From your base at Accommodation Havana, it is hard to convey the beauty, wonder, sensuality, and alluring rhythm of Havana. It’s hard to imagine a city with such verve, a city at once so tremendously vibrant and at the same time laid-back — that is until you’ve taken a lazy stroll along the Malecón, gotten lost in the time warp of La Habana Vieja’s Spanish colonial cobblestone streets. Or taken a ride in a 1940 Dodge taxi through crumbling Centro Habana, danced salsa until dawn after catching the Tropicana floor show, or witnessed Afro-Cuban religious rituals on the street.
Havana, last of the cities founded in Cuba by the Spanish had become by 1550 the most famous on the island, a position that it has continued to hold. Havana was established at its present location in 1519 by the Spanish and became one of the Caribbean’s main centres for shipbuilding. Its location made of the city a perfect gathering point for the annual treasure fleets bound for Spain from Mexico and Peru: Havana became the front door to the vast Spanish colonial empire, and in 1607 it also became the capital of Cuba.
In 1762, during the Seven Years’ War, England seized Havana and held on to it for 11 months, then exchanging it for Florida. Newly recovered Havana then turned into a strongly fortified city; it was also allowed to trade freely, developing and growing steadily through the 18th and 19th centuries. The city was physically untouched by the devastating wars of independence in the second half of the 18th century, making Havana easily the finest surviving Spanish complex in the Americas.
Despite its turbulent history, the city suffered little damage in the country’s wars and revolutions and stands today much as it was built 100 years ago or more. It is today a sprawling metropolis of 2 million inhabitants, its old centre retaining an attractive mix of Baroque and neoclassical monuments, and a homogeneous ensemble of private houses with arcades, balconies, wrought-iron gates and internal courtyards.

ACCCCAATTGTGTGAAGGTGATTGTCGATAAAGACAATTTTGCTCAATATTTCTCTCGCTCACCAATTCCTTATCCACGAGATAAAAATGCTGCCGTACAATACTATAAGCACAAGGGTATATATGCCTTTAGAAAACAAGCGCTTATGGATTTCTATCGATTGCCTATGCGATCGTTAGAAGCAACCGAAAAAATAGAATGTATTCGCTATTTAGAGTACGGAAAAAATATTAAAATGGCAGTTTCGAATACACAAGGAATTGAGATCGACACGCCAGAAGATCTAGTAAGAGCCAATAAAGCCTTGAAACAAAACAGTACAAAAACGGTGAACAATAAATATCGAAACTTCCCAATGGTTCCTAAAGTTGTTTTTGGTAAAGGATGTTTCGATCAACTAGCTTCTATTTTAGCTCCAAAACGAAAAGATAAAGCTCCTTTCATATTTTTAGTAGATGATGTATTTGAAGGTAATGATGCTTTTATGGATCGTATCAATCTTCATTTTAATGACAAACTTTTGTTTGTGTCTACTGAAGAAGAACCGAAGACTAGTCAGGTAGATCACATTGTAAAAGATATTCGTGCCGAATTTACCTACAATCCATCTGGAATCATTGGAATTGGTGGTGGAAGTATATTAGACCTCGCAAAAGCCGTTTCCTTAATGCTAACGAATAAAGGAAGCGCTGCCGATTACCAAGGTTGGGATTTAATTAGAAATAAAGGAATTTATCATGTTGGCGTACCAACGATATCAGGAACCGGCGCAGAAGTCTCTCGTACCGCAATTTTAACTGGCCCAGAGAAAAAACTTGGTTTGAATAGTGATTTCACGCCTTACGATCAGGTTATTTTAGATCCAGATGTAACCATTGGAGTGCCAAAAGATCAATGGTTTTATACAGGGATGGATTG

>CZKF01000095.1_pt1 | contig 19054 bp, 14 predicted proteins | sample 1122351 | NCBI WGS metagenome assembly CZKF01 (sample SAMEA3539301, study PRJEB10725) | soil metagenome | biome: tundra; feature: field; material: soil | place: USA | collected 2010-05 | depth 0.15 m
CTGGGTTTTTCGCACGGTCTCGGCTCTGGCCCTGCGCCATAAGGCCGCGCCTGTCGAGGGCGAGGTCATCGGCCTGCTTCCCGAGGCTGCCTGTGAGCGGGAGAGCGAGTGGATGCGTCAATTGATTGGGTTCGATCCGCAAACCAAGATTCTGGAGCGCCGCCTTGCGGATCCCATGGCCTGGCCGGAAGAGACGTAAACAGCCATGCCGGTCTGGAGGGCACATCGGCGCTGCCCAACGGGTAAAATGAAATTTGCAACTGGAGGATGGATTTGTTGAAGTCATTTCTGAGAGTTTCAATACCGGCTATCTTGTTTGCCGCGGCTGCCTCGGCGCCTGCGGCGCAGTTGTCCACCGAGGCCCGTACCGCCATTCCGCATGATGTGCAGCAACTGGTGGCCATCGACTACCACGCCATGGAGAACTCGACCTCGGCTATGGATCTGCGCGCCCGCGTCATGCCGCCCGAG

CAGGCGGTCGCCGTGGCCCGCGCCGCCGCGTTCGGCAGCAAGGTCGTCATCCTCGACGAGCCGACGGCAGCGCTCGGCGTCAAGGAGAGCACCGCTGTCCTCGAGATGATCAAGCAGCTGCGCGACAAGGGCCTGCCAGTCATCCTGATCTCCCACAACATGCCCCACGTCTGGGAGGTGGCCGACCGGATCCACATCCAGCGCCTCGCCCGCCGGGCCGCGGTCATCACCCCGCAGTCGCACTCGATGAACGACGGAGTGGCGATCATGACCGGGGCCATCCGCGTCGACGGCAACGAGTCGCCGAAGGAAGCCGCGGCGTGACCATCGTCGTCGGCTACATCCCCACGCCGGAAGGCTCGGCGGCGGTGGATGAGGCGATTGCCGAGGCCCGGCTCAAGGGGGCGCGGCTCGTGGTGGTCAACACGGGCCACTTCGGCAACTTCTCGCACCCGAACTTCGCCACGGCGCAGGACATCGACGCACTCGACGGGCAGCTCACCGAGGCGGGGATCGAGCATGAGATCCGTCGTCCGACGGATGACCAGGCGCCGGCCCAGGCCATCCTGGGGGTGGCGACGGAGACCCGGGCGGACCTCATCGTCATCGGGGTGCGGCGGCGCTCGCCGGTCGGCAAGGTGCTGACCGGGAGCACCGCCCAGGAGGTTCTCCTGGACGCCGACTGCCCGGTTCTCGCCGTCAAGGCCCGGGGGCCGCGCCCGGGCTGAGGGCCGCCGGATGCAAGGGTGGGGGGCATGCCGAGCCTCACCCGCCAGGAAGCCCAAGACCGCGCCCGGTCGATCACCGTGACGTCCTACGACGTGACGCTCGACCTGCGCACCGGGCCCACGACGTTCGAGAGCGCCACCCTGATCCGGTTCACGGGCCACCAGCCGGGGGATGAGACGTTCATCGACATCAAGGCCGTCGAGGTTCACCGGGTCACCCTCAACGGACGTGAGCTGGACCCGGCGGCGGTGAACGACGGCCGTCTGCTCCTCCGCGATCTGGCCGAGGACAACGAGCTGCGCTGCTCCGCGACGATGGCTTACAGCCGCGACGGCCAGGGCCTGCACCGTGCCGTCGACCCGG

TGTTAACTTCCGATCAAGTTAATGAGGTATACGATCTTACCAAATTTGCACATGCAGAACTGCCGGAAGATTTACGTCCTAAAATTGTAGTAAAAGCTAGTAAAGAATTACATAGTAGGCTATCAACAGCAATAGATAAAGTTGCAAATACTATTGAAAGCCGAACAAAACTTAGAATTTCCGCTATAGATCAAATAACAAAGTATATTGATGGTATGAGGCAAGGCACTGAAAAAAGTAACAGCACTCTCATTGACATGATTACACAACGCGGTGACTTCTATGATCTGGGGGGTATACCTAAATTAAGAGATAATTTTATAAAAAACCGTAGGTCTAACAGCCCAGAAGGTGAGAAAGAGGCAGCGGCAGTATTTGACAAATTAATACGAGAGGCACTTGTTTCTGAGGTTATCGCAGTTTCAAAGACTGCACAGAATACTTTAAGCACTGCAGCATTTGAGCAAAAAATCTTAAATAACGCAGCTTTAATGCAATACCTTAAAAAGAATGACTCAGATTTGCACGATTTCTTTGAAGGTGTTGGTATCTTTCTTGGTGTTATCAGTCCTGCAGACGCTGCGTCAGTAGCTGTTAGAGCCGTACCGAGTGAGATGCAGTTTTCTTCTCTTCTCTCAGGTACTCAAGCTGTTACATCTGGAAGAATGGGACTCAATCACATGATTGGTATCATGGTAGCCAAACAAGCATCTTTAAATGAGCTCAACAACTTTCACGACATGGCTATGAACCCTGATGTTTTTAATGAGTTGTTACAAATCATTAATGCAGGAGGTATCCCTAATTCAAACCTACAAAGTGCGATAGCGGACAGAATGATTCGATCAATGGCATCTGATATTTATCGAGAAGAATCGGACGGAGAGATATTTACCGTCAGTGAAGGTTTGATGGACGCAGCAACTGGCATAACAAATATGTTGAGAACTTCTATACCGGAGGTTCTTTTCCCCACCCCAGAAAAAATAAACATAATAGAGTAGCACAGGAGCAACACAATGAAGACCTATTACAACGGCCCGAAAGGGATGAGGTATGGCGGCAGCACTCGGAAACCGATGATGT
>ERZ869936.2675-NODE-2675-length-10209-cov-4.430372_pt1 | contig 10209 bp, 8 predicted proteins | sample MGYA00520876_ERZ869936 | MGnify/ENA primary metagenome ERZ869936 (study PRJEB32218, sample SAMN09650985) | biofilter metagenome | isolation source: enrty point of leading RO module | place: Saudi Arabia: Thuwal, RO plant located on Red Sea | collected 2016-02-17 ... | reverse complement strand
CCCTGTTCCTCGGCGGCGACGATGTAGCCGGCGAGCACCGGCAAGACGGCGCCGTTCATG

During the 50’s large hotel-casinos, nightclubs, tourist resorts, tunnels and highways were constructed in a whirlwind of activity. Neon, glitter, the mambo, and sex became the hallmarks of a thriving tourist business. The flash, ample flesh, and entertainment venues in Havana were the most visible manifestations of the gathering storm. The tacky gambling emporiums, racetracks, and back-door sex show brought in the tourists and created a veneer of prosperity, but the actual force behind the maelstrom was bicoastal in nature.
It is a historical fact – and also a subject of considerable folklore in Cuba and the United States – that the Havana Mob comprised some of the most notorious underworld figures of their day. These American Mobsters, Al Capone, Meyer Lansky, and Lucky Luciano had always dreamed of one day controlling their country, a place where they could provide gambling, narcotics, alcohol, prostitution and other forms of vice free from government or law enforcement intrusion.The money that flowed from huge hotel-casinos was used to construct nightclubs that attracted major performers, Cuban, American and European. Havana became home to the most organic and exotic entertainment era in the history of organised crime and the allure of organised gambling, along with fabulous nightclub floor shows and beautiful women, brought an influx of money into the city.
The legacy of these years has entered the realm of legend. In modern-day Havana, the remnants are everywhere. Gone are the gambling casinos, but many of the old hotels, like the Riviera, Capri and the Habana Libre, are still in existence. Some are ragged and faded, others shining monuments to the past. It is impossible to understand the present-day stand-off between the governments of Cuba and the United States without first knowing the details of this era.
Slowly, though, the world is learning that Cuba is more than a coveted property in a high-stakes game of Risk. Wider exposure to Cuban culture (especially its music and dance), the island’s colonial treasures, and the Cuban people has given rise to a love affair that transcends international politics.
Havana froze in time in the wake of the 1959 Revolution. Decades of economic crisis and shortages have left much of Havana in severe decay and decomposition. The significant exception to this rule is La Habana Vieja, where parts have been meticulously restored to much of its colonial glory, using a percentage of tourism receipts from the Old City hotels. For the last several years the government of Cuba has been involved in efforts to restore to the historic centre its character of a colonial city, which has been compromised by rapid urbanisation. The fortress of La Fuerza is restored, as have the palaces of the Segundo Cabo and Los Capitanes Generales. The pattern of early urban setting still exists with its four large squares: Plaza de La Cathedral, Plaza de San Francisco, Plaza Vieja and Plaza de Las Armas. There is also a notable complex of 17th- to 19th-century buildings.
The centrally located Casa Compostela is in the heart of Habana Vieja so that you can explore to your hearts content!